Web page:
Scientists work on the Juneau ice field. The research from their work has been turned into a musical composition that will be presented at a concert in Juneau. (Photo by Joanna Young)
Juneau, Alaska (KINY) – Scholars at the University of Alaska Fairbanks have teamed up with the Juneau Composers Consortium and the Con Brio Chamber Series for a program of original musical works that interpret climate research.
“Climate Soundscapes” will premiere in two concerts in Juneau – 7:30 p.m. Friday, Nov. 18 at Ḵunéix̱ Hídi Northern Light United Church and 2 p.m. Saturday, Nov. 19 at the State Department of Libraries , archives and museums building atrium. Entry is pay as you go.
UAF climate researchers will also give a scientific talk at 1:30 p.m., Friday, Nov. 18, in Alaska Southeast University’s Egan Lecture Hall.
After Saturday’s performance, audiences can join musicians, composers and scientists at Amalga Distillery to learn more about the project and enjoy a climate change cocktail created for the event.
The project is the brainchild of Kaja Brix, associate professor at UAF’s International Arctic Research Center; Marta Lastufka, vocalist; and Mike Bussey, Lastufka’s husband and founder of the Juneau Composers Consortium.
“We saw this as a way for the impact of climate change to resonate literally,” Brix recalls. “We wanted to connect communities — science and music, Juneau and Fairbanks, people of all backgrounds — on something that matters to all of us in Alaska.”
The team hopes the unique program, organized by Sally Schlichting, Artistic Director of the Con Brio Chamber Series, will spark discussion, thought and action.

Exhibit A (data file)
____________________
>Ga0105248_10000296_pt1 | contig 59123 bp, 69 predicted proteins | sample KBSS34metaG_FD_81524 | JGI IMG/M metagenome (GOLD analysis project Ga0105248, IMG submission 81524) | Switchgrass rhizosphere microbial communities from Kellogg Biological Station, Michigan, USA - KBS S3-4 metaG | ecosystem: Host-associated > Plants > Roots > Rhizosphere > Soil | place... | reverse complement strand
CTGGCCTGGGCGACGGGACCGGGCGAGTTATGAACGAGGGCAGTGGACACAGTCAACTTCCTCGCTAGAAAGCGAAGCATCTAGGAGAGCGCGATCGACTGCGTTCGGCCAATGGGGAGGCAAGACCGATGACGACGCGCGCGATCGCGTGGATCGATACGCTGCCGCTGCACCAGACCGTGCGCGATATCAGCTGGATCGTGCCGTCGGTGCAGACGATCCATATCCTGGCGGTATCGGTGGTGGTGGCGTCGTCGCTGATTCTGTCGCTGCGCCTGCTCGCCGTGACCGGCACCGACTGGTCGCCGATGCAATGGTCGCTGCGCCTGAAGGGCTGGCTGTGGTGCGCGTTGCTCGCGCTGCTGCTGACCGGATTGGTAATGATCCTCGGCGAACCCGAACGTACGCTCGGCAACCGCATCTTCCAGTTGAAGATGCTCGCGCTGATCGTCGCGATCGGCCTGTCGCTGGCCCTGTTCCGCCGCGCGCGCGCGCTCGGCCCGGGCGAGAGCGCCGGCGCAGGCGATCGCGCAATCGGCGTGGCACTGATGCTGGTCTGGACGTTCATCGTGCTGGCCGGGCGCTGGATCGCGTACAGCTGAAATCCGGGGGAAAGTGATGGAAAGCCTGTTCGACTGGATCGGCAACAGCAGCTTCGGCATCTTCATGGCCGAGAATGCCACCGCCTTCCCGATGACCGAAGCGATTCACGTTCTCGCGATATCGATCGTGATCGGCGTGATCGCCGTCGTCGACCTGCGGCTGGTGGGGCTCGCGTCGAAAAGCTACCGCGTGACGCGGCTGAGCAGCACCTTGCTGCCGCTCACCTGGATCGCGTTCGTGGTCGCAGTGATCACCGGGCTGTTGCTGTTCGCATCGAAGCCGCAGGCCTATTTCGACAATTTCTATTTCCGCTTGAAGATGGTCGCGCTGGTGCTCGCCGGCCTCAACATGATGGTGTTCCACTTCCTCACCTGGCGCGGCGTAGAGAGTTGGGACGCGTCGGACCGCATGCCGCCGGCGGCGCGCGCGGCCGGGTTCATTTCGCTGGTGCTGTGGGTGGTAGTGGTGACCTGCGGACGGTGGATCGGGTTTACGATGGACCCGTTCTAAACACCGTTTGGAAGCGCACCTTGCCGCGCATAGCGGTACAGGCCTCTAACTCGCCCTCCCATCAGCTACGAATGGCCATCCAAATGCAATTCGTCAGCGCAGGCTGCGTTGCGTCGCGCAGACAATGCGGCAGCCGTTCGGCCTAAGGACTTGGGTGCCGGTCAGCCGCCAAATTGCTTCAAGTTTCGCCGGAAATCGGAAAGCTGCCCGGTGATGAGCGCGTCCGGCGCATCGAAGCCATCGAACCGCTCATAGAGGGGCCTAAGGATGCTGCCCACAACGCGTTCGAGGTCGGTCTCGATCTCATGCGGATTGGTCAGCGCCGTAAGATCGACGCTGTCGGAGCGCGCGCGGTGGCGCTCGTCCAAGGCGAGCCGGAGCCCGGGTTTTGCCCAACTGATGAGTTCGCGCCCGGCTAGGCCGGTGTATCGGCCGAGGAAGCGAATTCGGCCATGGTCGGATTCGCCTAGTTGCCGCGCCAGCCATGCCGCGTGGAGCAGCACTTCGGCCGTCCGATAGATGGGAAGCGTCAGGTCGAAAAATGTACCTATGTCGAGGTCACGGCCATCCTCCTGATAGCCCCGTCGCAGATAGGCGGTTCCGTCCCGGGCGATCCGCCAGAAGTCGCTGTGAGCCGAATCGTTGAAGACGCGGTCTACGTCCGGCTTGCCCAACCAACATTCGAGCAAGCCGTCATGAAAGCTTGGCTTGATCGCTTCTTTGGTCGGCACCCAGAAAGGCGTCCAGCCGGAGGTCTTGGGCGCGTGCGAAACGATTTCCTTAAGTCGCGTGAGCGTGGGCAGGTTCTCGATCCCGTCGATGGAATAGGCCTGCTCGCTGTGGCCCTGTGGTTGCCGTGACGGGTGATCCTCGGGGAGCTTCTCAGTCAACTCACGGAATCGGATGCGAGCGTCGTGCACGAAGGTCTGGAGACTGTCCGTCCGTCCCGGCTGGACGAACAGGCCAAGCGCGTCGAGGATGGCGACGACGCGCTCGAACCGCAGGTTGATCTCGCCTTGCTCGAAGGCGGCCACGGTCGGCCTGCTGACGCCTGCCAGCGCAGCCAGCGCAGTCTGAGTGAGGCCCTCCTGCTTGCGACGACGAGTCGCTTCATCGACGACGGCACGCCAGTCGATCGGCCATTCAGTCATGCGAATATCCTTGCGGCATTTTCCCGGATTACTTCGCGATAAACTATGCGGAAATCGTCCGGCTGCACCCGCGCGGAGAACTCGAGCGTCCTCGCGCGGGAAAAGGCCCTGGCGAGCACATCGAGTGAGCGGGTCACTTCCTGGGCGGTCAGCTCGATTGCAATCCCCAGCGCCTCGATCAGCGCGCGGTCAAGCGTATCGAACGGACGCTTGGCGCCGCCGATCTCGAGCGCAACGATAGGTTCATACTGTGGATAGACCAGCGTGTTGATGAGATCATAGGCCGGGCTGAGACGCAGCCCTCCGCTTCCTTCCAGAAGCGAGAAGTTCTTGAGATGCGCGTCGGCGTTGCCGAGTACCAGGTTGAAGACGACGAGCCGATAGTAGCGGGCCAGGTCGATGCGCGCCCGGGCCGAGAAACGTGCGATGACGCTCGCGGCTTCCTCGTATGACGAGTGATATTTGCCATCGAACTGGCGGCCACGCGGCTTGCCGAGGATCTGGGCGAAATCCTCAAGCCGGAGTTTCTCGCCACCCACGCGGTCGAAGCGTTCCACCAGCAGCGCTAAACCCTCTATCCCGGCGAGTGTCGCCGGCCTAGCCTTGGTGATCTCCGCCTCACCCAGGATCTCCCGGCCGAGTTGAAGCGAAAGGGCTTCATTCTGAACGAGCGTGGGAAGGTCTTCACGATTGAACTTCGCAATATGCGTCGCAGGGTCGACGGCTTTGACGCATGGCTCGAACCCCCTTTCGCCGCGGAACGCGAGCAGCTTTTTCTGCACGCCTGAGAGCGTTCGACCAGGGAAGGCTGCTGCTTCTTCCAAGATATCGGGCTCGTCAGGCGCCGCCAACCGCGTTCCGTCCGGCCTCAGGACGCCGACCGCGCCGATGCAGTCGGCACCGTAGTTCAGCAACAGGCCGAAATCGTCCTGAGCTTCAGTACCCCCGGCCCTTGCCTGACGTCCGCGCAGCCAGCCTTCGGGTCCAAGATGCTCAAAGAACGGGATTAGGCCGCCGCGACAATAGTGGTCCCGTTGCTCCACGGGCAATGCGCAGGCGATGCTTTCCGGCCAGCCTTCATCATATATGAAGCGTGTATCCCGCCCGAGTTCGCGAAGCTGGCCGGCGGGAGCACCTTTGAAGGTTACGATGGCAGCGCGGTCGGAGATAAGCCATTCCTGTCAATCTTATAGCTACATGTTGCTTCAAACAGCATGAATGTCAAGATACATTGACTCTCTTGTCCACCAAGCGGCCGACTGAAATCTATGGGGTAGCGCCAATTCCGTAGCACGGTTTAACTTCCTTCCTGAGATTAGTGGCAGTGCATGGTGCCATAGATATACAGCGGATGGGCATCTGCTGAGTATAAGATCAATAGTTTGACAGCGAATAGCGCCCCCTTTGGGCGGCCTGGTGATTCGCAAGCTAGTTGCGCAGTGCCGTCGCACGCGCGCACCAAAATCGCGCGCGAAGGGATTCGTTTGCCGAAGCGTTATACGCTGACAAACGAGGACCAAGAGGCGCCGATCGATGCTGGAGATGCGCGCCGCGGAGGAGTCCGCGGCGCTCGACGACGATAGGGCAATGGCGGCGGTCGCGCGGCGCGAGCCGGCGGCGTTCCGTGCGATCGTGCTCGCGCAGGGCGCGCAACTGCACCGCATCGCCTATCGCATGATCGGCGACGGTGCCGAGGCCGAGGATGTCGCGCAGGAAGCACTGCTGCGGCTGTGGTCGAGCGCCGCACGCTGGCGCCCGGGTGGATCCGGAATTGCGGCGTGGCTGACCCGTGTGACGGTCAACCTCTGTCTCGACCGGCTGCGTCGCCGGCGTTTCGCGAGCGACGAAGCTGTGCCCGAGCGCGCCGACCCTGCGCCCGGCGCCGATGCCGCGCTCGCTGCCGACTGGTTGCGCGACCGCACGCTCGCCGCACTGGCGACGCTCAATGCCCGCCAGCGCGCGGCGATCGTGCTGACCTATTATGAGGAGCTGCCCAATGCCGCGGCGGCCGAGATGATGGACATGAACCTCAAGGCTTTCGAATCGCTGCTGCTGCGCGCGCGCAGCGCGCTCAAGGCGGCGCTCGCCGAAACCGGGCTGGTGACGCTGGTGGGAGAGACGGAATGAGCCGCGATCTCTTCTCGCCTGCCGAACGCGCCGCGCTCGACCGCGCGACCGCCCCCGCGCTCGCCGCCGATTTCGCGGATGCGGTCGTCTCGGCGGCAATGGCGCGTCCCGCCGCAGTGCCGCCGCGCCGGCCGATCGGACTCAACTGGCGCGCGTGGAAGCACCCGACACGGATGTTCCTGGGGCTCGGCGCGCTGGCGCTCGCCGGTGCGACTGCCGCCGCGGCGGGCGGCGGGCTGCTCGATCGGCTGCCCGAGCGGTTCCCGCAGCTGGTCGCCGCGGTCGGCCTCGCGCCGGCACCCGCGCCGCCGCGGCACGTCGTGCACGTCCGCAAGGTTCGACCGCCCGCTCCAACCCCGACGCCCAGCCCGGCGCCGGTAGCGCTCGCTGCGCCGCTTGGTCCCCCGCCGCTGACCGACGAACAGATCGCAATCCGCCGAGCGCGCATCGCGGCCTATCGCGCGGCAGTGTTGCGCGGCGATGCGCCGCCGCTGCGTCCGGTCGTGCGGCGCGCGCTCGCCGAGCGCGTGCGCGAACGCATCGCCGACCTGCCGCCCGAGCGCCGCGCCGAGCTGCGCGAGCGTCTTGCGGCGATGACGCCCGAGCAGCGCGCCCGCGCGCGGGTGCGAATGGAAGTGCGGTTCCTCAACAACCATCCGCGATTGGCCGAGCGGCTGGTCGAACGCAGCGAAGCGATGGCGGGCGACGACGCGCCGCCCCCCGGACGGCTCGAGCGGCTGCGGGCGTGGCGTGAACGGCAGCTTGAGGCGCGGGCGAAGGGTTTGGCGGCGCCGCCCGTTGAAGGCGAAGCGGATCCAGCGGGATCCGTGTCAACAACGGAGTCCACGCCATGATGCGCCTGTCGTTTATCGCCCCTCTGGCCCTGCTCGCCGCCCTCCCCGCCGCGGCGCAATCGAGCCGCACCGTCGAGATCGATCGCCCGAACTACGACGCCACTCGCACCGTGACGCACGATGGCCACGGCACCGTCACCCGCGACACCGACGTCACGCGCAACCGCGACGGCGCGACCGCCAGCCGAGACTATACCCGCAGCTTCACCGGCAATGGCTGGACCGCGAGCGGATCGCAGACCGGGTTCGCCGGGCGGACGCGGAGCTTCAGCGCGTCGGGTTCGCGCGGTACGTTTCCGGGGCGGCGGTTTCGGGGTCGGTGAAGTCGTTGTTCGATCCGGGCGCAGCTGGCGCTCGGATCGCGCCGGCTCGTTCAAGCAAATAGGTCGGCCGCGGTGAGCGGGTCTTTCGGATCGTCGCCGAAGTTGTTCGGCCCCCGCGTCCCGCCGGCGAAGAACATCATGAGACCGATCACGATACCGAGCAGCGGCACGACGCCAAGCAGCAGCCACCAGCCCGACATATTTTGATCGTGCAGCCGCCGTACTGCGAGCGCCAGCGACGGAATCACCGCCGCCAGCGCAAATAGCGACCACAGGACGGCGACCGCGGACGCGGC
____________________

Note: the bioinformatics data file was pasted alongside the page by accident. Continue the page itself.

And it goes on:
“When Mike approached me about producing a program of these works, I simply couldn’t say no to such a wildly creative and thought-provoking idea,” said Schlichting. “I knew right away that the intersection of science and music would engage diverse audiences in our community.”
“Glacial Pathways,” a composition in the program, comes from a partnership between glaciologist Joanna Young and composer William Todd Hunt. The music lets people hear how the timing and volume of nutrient-rich glacial meltwater is affected by climate change.
The composition concludes with two possible paths for the future of Alaska’s glacial rivers — one if the glaciers continue to shrink, and another, more hopeful alternative, demonstrating the renewal of glacier meltwater if humanity collectively reverses the course of climate change.
“Working on this collaboration feels in many ways like working on a ballet with a choreographer,” Hunt said. “I got to play with musical ideas that could reflect her work and give life and movement to aspects of her research.”
The compositions will be performed by Juneau musicians, with ensembles ranging from a piano duo with strings to a complement of 12 instruments. Between performances, scientist-composer pairs will introduce each work and bring concertgoers closer to science.
The seven Juneau-based composers are Bussey, Rob Cohen, Hunt, Ben Holtz, Beth Leibovitz, Artemio Sandoval and Ty Wolverton. The six scientists are Vladimir Alekseev, Olivia Lee, Young, Dina Abdel Fattah and Javier Focesato, all of UAF, and Heidi Pearson of UAS.
The project is supported in part by the Juneau Arts and Humanities Council; City and Borough of Juneau; Friends of the Alaska State Library, Archives and Museum; Amalga Distillery; Alaska Climate Adaptation Science Center; and International Arctic Research Centre.